Saturday, June 30, 2007

Efforts to force Web 2.0 out of schools will never solve anything...

Congressman Mark Kirk (R-IL) of Chicago's North Shore has spearheaded Congressional efforts to criminalize the use of popular Web 2.0 websites such as MySpace and Facebook from computers in public libraries and public school computer labs. I have tremendous respect for Kirk, but the simple fact is that he and his colleagues would be severely damaging the yet untapped potential of these emerging technologies as a platform for fostering innovative educational experiences. Kirk's bill is very similar to another introduced in the Senate by Ted Stevens (R-AL), "Protecting Children in the 21st Century", which is focused on removing the revolutionary open source encyclopedia Wikipedia from classrooms.

Illinois State Senator Matt Murphy (R-Palatine) has taken up the fight against the future at the state level, with the "Social Networking Website Prohibition Act", which would make it possible for libraries and schools that permit usage of social networking sites to be sued by parents or the Illinois Attorney General. Hilariously, Murphy has held discussion forums on his own blog to debate the merits of the legislation!

Illinois Library Association Executive Director Robert Doyle has protested this unbelievable movement on the part of lawmakers to micromanage the learning experience and taken Murphy in particular to task for his efforts. He stated earlier this year on his ALA TechSource blog that, "(L)imiting access to social networking sites in schools and libraries will have little impact on the overall problem, since young people access these websites from many locations over a period of time. If children are going to get into trouble online, chances are it won't be at school or at the library." He continued by asserting that, "if people were better informed about social networking sites and knew and used basic internet safety tips, the cloud of fear may decline."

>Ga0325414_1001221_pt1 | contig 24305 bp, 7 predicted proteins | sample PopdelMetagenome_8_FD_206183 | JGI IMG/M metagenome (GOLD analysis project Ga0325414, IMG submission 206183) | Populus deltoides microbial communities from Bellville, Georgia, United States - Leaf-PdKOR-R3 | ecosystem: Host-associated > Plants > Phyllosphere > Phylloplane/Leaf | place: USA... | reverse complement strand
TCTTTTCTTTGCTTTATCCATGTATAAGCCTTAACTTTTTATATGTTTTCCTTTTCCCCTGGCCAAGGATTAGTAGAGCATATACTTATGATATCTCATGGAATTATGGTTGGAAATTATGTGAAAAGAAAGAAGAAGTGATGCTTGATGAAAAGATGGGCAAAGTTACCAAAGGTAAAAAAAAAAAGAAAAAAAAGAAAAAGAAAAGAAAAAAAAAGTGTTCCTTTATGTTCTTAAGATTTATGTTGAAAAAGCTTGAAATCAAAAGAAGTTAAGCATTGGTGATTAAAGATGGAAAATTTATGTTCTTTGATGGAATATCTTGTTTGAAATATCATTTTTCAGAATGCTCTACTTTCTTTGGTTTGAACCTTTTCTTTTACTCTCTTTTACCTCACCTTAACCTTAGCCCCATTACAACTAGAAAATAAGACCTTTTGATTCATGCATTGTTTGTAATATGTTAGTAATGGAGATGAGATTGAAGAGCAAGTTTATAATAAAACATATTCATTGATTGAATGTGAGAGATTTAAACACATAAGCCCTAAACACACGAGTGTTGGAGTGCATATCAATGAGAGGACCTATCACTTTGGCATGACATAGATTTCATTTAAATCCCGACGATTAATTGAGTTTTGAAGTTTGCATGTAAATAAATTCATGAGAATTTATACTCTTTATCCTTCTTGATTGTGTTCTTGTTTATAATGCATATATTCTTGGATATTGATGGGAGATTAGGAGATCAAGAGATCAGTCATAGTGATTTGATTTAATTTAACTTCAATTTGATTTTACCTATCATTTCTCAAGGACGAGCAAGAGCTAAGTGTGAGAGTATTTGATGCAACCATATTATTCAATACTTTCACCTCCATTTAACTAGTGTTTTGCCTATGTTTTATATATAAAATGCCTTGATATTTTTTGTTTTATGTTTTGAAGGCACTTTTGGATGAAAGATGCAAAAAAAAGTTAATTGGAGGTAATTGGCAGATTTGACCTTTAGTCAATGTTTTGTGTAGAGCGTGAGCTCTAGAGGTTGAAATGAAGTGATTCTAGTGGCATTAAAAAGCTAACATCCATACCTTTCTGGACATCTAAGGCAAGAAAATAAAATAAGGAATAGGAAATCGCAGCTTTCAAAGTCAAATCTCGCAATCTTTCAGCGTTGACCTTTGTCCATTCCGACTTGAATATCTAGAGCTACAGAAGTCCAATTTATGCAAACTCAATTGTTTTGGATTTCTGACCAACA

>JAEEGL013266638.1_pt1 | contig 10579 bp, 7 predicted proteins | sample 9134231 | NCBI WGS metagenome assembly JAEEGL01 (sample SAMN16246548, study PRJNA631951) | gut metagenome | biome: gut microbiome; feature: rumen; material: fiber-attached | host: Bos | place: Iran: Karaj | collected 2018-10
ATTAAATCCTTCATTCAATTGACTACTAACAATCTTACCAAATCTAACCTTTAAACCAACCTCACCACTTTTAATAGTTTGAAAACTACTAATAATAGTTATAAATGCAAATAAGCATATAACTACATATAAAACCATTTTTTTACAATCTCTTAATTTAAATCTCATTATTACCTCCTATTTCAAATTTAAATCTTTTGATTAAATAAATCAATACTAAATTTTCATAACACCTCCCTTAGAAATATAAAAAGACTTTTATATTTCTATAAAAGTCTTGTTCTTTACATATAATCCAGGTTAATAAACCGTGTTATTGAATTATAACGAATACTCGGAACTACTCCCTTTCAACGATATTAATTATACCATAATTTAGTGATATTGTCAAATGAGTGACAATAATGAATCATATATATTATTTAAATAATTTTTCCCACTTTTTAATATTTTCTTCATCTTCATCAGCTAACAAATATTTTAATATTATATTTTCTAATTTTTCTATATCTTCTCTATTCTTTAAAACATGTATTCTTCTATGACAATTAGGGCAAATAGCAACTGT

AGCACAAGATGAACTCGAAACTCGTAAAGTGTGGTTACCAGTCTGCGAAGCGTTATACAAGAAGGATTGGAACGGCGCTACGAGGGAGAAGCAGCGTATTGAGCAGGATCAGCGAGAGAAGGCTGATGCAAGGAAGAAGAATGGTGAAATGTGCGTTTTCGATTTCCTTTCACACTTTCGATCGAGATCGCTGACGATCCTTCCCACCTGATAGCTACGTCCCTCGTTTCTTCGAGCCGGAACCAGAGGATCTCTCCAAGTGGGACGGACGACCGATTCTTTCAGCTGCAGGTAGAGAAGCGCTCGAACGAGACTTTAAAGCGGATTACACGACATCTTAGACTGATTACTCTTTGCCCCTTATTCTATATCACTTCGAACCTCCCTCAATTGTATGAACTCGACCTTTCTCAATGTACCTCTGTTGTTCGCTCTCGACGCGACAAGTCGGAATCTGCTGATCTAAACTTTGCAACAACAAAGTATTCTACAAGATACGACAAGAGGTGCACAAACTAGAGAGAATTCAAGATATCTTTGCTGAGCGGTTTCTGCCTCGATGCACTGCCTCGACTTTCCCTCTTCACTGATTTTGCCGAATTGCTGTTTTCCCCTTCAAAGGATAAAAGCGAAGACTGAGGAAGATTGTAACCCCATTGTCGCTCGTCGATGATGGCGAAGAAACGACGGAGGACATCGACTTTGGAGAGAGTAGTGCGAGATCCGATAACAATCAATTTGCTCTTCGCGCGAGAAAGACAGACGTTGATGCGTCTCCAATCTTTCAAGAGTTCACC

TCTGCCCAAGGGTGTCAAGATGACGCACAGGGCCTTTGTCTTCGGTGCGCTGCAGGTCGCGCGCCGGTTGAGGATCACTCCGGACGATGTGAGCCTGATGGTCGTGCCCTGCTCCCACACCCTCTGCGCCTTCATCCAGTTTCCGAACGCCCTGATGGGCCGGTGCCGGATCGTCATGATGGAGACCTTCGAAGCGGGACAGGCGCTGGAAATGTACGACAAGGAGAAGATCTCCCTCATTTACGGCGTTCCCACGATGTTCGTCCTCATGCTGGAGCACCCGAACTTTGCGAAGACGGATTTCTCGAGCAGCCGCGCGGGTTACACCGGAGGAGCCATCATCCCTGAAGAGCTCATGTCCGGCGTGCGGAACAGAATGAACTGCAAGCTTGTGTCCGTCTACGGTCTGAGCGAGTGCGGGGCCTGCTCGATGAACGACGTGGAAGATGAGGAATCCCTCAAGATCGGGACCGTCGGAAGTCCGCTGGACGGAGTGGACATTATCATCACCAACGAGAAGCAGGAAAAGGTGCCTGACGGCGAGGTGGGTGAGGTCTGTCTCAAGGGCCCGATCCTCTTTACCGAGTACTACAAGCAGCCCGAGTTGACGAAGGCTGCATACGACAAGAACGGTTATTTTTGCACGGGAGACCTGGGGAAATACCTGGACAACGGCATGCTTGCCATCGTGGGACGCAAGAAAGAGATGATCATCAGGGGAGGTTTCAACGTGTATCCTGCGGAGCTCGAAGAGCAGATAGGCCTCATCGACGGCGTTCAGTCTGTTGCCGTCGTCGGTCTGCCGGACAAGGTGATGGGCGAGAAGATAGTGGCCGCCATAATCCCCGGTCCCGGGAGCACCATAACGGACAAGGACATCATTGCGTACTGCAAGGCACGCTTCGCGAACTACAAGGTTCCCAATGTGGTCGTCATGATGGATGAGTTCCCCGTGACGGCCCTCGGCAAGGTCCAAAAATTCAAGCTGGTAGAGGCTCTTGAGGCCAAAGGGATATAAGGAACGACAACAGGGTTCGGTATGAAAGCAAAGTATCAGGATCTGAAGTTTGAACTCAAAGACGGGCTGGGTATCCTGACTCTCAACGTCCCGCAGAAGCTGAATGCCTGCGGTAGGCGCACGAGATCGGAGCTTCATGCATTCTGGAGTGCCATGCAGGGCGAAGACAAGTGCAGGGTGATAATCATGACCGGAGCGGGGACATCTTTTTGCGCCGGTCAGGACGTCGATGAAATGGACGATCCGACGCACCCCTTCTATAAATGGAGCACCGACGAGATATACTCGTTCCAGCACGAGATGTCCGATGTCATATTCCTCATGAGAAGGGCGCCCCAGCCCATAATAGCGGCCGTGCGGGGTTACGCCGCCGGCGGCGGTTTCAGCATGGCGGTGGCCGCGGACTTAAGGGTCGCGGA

What bothers me about the efforts of the politicians to meddle in this sensitive area is that so far it is purely motivated by opportunism on the part of Republicans to appear as if they care more about children's safety than Democrats. To characterize a bill that essentially bans Wikipedia as "protecting children" is reprehensible and has led me to conclude that unless younger generations stand up for their rights now, we are surrendering our lives and the technologies which have become indispensable components of our personalities and identities to the whims of lawmakers who are too old to ever truly understand.There is no way an 80+ year-old Senator from Alaska is going to get away with judging the quality of anything invented post-1945, especially not something that has become so ingrained in the lives of young people all over the world.

1 comment:

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